Science of Self ™ Knowledge Centre

10 Biggest Mistakes Made By Job Interviewers

Aug 22, 2016

 

Below is a list of the most crucial mistakes that we see employers make when it comes to the job interview.

1. Lack of Training on How to Conduct Interviews

Most managers don’t know how to interview. They talk too much, and don’t let the interviewee talk enough. They don’t probe for more information when a candidate gives a vague answer. They are not trained on body language and tone of voice. They treat the interview like a conversation, rather than a structured process with a goal. 

2. Lack of Structure and Standardised Scoring

A structured interview involves the interviewer collecting all the relevant information about each candidate. While this might not mean the exact same set of questions each time, the interviewer should be clear on the desired outcome and ask appropriate questions. These questions should be designed to evaluate the extent to which the interviewee has the characteristics that are known to be critical for job performance. As much as possible, the answers should be attached to some form of rating scale so that candidates can be more easily compared to one another. 

3. Asking Too Many ‘Story’ Questions

Here is a list of the 'story' questions (incidentally, they are also some of the most common questions asked in interviews):

  • Tell me about your experience at --------
  • Why do you want to work for us?
  • What do you know about our company?
  • Where do you see yourself in five years?
  • Why did you leave your last job?
  • Tell me about yourself

Story questions help you understand the pieces of someone’s life — they can be useful if you are the person's biographer, but none of these are directly related to job performance. Using too many story questions is a waste of time. Use Behavioural-Based questions to assess job performance. 

4. Asking Too Few ‘Behavioural-Based’ Questions

This is a term used for questions that ask for specific examples of how the candidate utilised a particular competency or skill. (E.g. Can you give me an example a project you worked on that required very close attention to detail?) 

5. Asking Illegal / Inappropriate Questions

Federal and state anti-discrimination laws in Australia prohibit discrimination. All interviewers should be trained about what questions are inappropriate and pose a legal risk. Examples include:

  • Where were you born?
  • When were you born?
  • Are you planning to have children?
  • Who cares for your children when you're at work?
  • Have you ever been arrested?
  • Are you married or single?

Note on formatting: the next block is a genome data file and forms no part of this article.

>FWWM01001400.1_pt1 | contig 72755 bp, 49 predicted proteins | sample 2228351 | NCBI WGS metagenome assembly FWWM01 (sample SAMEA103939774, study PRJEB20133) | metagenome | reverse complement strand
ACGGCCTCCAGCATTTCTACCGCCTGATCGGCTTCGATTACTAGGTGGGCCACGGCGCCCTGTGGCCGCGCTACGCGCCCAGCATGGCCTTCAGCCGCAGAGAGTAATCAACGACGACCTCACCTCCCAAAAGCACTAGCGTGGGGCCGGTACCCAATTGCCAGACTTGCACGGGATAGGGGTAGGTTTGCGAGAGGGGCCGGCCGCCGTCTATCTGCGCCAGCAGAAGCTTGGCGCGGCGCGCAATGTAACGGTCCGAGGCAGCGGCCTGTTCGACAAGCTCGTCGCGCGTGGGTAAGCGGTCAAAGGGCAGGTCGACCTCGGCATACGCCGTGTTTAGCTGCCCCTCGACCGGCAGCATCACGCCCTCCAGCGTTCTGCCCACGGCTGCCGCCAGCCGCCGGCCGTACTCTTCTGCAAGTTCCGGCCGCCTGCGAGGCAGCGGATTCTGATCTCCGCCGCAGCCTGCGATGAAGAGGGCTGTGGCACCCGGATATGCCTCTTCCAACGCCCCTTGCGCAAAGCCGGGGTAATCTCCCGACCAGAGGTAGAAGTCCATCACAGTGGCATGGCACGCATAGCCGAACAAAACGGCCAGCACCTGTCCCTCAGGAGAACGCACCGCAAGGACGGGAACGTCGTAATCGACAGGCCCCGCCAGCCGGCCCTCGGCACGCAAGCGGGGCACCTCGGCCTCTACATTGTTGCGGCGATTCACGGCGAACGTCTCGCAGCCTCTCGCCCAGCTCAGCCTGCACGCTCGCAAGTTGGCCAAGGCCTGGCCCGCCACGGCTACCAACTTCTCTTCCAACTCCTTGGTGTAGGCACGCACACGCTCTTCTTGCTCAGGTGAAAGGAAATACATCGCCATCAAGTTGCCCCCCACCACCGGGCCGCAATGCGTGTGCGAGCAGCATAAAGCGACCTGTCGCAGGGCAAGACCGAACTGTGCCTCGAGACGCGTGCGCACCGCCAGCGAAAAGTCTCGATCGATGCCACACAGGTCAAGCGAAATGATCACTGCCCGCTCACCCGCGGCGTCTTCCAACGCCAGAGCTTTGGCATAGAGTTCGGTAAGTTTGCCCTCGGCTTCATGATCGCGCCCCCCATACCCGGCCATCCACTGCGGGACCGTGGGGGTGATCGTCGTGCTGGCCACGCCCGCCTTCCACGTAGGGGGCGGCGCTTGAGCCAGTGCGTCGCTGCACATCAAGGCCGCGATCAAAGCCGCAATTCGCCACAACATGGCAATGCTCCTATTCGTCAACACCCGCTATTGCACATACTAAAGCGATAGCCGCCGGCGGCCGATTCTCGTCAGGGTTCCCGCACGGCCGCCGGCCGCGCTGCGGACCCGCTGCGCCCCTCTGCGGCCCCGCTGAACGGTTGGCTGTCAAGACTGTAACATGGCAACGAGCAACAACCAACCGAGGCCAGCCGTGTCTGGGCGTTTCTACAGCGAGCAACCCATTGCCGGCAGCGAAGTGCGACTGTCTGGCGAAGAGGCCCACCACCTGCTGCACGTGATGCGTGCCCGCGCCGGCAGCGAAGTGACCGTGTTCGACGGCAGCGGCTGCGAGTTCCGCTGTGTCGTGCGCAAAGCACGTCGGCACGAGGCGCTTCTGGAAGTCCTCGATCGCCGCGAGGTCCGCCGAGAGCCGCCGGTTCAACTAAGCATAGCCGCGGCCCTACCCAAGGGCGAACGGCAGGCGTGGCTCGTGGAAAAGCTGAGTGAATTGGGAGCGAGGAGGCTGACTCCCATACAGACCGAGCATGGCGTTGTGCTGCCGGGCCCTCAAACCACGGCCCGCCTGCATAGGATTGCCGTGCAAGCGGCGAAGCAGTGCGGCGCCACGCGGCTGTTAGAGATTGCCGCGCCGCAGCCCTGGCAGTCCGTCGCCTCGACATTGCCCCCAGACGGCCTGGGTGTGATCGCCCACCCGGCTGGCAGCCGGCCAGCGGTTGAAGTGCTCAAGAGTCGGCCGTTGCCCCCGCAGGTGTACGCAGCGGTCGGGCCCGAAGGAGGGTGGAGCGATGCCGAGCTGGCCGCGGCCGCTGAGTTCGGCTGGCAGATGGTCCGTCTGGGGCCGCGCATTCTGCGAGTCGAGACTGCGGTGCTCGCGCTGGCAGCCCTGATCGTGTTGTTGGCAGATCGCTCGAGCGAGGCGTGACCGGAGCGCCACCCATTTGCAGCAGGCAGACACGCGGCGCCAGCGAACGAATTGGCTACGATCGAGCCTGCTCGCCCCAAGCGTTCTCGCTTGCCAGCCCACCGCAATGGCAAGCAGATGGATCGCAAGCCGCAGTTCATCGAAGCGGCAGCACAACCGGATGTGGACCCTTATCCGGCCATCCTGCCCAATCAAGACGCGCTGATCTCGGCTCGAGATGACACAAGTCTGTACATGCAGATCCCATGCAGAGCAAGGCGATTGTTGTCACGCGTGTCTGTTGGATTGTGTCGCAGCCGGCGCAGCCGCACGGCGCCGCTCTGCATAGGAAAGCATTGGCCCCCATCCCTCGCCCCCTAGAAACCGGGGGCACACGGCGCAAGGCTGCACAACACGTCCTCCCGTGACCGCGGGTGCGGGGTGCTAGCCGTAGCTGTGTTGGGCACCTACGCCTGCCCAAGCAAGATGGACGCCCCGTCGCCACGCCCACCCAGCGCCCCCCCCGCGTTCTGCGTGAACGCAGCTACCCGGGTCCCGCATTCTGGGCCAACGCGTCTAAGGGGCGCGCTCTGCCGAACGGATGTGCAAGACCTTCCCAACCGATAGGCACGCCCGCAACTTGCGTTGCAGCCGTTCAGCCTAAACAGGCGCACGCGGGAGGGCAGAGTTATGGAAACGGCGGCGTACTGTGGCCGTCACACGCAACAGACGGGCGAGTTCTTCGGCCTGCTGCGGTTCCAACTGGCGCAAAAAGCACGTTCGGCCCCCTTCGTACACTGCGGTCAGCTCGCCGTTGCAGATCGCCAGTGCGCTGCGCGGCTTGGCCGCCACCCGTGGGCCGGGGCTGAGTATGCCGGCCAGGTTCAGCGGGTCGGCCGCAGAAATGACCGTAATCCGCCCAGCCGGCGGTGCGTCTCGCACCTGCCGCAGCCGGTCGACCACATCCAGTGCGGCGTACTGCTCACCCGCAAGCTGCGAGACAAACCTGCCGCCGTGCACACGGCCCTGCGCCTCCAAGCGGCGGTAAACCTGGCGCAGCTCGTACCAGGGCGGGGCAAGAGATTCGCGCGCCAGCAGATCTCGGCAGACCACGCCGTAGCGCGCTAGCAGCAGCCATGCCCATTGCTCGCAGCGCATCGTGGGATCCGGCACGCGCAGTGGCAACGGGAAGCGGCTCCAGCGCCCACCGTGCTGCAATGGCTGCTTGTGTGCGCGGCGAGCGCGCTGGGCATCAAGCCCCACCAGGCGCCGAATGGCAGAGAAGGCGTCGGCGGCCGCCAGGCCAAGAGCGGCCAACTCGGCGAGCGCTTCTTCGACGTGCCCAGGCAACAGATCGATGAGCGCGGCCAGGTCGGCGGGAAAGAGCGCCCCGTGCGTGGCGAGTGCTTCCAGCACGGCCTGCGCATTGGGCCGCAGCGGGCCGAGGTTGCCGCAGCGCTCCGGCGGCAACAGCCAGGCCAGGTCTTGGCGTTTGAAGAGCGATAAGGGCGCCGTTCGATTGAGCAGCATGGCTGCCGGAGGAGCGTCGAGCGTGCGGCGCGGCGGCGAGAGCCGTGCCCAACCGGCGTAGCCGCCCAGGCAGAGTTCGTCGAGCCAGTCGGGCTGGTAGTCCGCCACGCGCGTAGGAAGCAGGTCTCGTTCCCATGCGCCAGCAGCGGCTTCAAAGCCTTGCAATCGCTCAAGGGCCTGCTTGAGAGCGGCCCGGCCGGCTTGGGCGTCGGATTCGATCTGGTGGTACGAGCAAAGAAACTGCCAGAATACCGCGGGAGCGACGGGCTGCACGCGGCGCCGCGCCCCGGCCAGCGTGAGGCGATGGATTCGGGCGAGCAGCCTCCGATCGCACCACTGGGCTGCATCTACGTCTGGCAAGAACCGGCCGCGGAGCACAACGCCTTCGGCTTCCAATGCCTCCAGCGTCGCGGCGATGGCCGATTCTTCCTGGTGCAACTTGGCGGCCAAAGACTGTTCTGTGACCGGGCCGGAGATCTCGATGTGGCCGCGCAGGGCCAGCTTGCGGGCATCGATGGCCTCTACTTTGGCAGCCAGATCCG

6. Subjective Bias

Biases are neither right or wrong, nor good or bad. They are simply a reflection of what we tend to pay attention to, and what we dismiss. Often, this viewpoint is unknowingly injected into the interview process when we focus on traits that are important to us, when what we should be focusing on the traits that are important to the job. 

7. Treating the Interview Like a One-Way Street

Gone are the days when it was up to the interviewee to beg and grovel at the feet of the interviewers. Hiring managers should not act as though they are doing someone a favour by granting them the privilege of an interview. The interview is a two-way street — interviewers need to sell their company and make a good impression, just as much as the interviewee. 

8. The God Complex

The 'God Complex' can be found in hiring managers who believe that they have rare and wonderful powers of observation. Basically, they believe they're smart enough to determine a good candidate when they see one. People like this prefer to ignore rigorous interviewing practices, and instead formulate their own questions and go off ‘gut’ feel. 

9. Not Interviewing by Consensus

The manager and other team members who will be most directly responsible for the intended position should be involved in the interviewing process. Involving multiple stakeholders will help immensely in selecting the best match for the job. Having more than one person in the interview room can help to eliminate the effects of bias, as well as help to pick someone who is best for the overall culture. 

10. Not Communicating with Candidates After the Interview

It is particularly important to update candidates on where they stand throughout the process. Good quality candidates are usually interviewing for multiple jobs at the same time, so keeping in regular contact is extremely important (otherwise they might accept another job without telling you).

Topics: Recruitment & Selection

Theo Winter

Theo Winter

Client Services Manager, Writer & Researcher. Theo is one of the youngest professionals in the world to earn an accreditation in TTI Success Insight's suite of psychometric assessments. For more than a decade, he worked with hundreds of HR, L&D and OD professionals and consultants to improve engagement, performance and emotional intelligence of leaders and their teams. He authored the book "40 Must-Know Business Models for People Leaders."

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